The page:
ROS was quantified using a ROS kit (Sigma) according to the manufacturer’s instructions. Cellular ROS levels were measured by flow cytometry. Briefly, 2 × 105 cells were plated onto six-well cell culture plates and allowed to attach to the wells overnight. Thereafter, adhered cells were treated with PL (1.0, 2.0, or 4.0 μM) in the presence or absence of NAC (5 mM) pre-treatment for 2 h. After removal of the medium, the ROS indicator, DCFH-DA (10 μM), was added to fresh FBS-free medium and incubated for 30 min at 37 °C in the dark. Cells were then collected, and fluorescence was analyzed using a FACS Calibur flow cytometer (BD Biosciences, CA).
After long-term cell proliferation assays, PC3 and DU145 cells were re-seeded in six-well cell culture plates at a density of 5 × 105 cells/well. After 6 h of incubation (during which cells adhered completely to the extracellular matrix), cells were fixed with 4% paraformaldehyde at room temperature for approximately 15 min, after which they were washed three times with PBS prior to DAPI staining. Cells were observed using a Nikon fluorescent microscope.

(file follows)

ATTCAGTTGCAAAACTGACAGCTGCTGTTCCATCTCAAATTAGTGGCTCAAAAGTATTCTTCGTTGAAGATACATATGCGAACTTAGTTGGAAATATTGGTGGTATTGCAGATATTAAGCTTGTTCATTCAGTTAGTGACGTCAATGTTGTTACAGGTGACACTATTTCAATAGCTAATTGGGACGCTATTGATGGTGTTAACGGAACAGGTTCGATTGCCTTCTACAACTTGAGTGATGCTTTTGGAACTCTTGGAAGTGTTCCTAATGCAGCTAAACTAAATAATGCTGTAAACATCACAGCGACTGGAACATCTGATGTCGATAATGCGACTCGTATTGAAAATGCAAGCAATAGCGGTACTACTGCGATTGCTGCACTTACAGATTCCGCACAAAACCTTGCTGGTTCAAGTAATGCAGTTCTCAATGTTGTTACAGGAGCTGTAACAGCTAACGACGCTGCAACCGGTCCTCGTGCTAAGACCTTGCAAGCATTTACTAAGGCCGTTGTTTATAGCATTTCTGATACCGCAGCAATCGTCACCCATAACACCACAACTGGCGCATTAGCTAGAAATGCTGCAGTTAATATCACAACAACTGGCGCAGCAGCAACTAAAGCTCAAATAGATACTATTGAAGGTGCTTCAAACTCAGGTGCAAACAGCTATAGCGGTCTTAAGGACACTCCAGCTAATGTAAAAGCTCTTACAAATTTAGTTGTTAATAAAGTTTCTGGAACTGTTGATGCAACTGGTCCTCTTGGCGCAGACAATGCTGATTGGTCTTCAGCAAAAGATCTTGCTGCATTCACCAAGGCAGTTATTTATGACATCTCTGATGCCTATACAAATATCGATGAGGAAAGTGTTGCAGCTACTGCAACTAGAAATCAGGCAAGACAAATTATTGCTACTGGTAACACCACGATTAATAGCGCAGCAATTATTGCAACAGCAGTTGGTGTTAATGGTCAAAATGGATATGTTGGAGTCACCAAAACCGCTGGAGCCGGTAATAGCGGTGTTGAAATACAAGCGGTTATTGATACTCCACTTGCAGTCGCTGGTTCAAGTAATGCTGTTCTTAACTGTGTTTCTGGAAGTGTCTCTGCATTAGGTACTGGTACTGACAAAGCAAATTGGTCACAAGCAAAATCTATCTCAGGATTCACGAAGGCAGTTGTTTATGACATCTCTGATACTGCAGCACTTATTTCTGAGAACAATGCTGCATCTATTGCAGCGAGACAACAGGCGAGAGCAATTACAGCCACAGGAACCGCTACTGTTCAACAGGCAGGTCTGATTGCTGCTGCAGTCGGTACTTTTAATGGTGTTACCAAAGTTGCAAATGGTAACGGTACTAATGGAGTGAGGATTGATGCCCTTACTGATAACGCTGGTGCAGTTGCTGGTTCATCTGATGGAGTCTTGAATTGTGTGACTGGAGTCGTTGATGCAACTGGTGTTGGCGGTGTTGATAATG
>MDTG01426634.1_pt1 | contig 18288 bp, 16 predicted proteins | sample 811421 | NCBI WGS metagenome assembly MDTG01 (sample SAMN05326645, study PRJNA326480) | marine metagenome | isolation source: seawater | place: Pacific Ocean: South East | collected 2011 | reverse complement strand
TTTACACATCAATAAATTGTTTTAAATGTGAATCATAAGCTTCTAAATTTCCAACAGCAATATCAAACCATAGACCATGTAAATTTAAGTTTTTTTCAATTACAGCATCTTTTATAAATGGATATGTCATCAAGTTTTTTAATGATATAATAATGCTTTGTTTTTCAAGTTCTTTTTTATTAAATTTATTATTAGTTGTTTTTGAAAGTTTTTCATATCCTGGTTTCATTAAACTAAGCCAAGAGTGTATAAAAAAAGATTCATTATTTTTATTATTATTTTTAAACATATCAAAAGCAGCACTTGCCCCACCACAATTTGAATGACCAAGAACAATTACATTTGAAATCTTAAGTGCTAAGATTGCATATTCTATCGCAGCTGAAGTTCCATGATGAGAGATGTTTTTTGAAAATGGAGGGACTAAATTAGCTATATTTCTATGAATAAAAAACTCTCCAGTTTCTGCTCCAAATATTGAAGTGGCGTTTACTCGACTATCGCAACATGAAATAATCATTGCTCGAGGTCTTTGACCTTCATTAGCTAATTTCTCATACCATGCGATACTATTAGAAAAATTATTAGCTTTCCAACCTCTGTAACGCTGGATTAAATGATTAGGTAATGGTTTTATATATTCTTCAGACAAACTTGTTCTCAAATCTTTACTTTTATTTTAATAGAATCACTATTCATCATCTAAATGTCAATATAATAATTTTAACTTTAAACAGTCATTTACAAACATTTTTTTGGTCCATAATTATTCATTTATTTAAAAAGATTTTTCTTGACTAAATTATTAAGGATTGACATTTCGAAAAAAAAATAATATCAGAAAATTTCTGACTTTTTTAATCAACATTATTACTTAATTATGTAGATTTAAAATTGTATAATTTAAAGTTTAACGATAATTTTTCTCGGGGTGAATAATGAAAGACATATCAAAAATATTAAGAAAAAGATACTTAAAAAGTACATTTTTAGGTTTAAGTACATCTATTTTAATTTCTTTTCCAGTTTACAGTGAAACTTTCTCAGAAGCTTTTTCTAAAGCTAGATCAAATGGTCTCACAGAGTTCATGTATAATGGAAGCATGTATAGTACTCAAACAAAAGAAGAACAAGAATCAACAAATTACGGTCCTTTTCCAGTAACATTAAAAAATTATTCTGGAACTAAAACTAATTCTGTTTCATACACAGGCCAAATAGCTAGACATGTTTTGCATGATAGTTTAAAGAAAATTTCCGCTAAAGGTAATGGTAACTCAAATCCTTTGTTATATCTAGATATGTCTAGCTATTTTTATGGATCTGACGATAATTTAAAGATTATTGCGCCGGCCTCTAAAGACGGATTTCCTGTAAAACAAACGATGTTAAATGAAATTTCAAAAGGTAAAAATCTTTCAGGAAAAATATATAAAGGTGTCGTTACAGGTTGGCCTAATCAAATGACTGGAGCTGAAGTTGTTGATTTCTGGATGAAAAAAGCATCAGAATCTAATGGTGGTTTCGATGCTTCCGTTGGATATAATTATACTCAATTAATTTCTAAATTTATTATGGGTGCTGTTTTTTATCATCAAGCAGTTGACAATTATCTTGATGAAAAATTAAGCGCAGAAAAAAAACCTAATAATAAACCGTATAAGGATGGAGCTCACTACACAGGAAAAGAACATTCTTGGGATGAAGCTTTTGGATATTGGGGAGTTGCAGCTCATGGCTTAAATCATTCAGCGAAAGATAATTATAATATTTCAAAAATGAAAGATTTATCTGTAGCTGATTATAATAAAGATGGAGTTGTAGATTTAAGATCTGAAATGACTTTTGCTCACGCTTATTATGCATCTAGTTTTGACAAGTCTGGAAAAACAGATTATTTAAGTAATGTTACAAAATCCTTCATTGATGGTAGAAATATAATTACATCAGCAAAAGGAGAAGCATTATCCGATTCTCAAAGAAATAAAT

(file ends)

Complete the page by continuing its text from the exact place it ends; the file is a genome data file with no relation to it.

DNA damage was evaluated by comet assays . Cells were first mixed with 0.5% low-melting-temperature agarose before being transferred onto slides, which were coated with 1.5% normal agarose. Then, cells on these slides were lysed in 2.5-M NaCl, 10-mM Tris (pH 8.0), 100-mM EDTA, 0.5% Triton X-100, 1% N-lauroylsarcosine, and 3% DMSO. Electrophoresis was carried out in 300-mM sodium acetate, 100-mM Tris-HCl, and 1% DMSO. The slides were then mounted with PI solution (20 μg/ml) and visualized under a Nikon fluorescent microscope and analyzed by CASP.
Total proteins were extracted and boiled for 10 min at 95 °C. Samples were separated via SDS-PAGE gels, transferred to a PVDF membrane, and then blocked with 5% nonfat milk in TBST for 2.5 h at room temperature. Blots were subsequently probed with relevant primary antibodies against FAK (CST), γ-H2AX (Millipore), cleaved PARP (CST), Bcl2 (Millipore), p53 (Santa), RPA (Santa), KU70 (Santa), XRCC4 (Santa) and β-actin (Proteintech) overnight at 4 °C. Finally, the blots were detected with HRP-conjugated secondary antibodies and visualized using a Westar Supernova kit (Cyanagen).